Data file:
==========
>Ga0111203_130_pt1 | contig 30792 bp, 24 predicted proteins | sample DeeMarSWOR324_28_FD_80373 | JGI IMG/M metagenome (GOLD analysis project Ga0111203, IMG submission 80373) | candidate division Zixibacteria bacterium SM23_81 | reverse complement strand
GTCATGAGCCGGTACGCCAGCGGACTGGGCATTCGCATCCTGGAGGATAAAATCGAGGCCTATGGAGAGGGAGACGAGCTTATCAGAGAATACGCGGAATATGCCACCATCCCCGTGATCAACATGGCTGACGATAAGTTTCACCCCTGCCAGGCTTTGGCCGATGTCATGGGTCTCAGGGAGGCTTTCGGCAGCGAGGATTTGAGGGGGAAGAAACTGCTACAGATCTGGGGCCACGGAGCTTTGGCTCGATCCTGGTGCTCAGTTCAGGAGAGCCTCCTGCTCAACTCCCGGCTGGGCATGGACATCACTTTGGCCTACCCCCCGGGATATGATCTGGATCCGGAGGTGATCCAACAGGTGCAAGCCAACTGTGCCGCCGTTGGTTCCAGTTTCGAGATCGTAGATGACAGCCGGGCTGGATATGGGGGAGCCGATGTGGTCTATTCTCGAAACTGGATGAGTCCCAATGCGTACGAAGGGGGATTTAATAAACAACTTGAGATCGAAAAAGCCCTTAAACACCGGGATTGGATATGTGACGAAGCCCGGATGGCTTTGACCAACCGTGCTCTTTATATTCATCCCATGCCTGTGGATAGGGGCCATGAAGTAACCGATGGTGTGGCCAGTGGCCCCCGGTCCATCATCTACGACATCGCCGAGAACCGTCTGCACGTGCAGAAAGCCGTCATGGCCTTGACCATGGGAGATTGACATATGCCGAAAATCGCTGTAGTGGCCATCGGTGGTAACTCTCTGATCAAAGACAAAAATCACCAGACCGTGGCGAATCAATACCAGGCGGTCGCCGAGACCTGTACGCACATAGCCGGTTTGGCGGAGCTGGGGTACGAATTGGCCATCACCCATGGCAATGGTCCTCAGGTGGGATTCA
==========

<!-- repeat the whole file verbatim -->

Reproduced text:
>Ga0111203_130_pt1 | contig 30792 bp, 24 predicted proteins | sample DeeMarSWOR324_28_FD_80373 | JGI IMG/M metagenome (GOLD analysis project Ga0111203, IMG submission 80373) | candidate division Zixibacteria bacterium SM23_81 | reverse complement strand
GTCATGAGCCGGTACGCCAGCGGACTGGGCATTCGCATCCTGGAGGATAAAATCGAGGCCTATGGAGAGGGAGACGAGCTTATCAGAGAATACGCGGAATATGCCACCATCCCCGTGATCAACATGGCTGACGATAAGTTTCACCCCTGCCAGGCTTTGGCCGATGTCATGGGTCTCAGGGAGGCTTTCGGCAGCGAGGATTTGAGGGGGAAGAAACTGCTACAGATCTGGGGCCACGGAGCTTTGGCTCGATCCTGGTGCTCAGTTCAGGAGAGCCTCCTGCTCAACTCCCGGCTGGGCATGGACATCACTTTGGCCTACCCCCCGGGATATGATCTGGATCCGGAGGTGATCCAACAGGTGCAAGCCAACTGTGCCGCCGTTGGTTCCAGTTTCGAGATCGTAGATGACAGCCGGGCTGGATATGGGGGAGCCGATGTGGTCTATTCTCGAAACTGGATGAGTCCCAATGCGTACGAAGGGGGATTTAATAAACAACTTGAGATCGAAAAAGCCCTTAAACACCGGGATTGGATATGTGACGAAGCCCGGATGGCTTTGACCAACCGTGCTCTTTATATTCATCCCATGCCTGTGGATAGGGGCCATGAAGTAACCGATGGTGTGGCCAGTGGCCCCCGGTCCATCATCTACGACATCGCCGAGAACCGTCTGCACGTGCAGAAAGCCGTCATGGCCTTGACCATGGGAGATTGACATATGCCGAAAATCGCTGTAGTGGCCATCGGTGGTAACTCTCTGATCAAAGACAAAAATCACCAGACCGTGGCGAATCAATACCAGGCGGTCGCCGAGACCTGTACGCACATAGCCGGTTTGGCGGAGCTGGGGTACGAATTGGCCATCACCCATGGCAATGGTCCTCAGGTGGGATTCA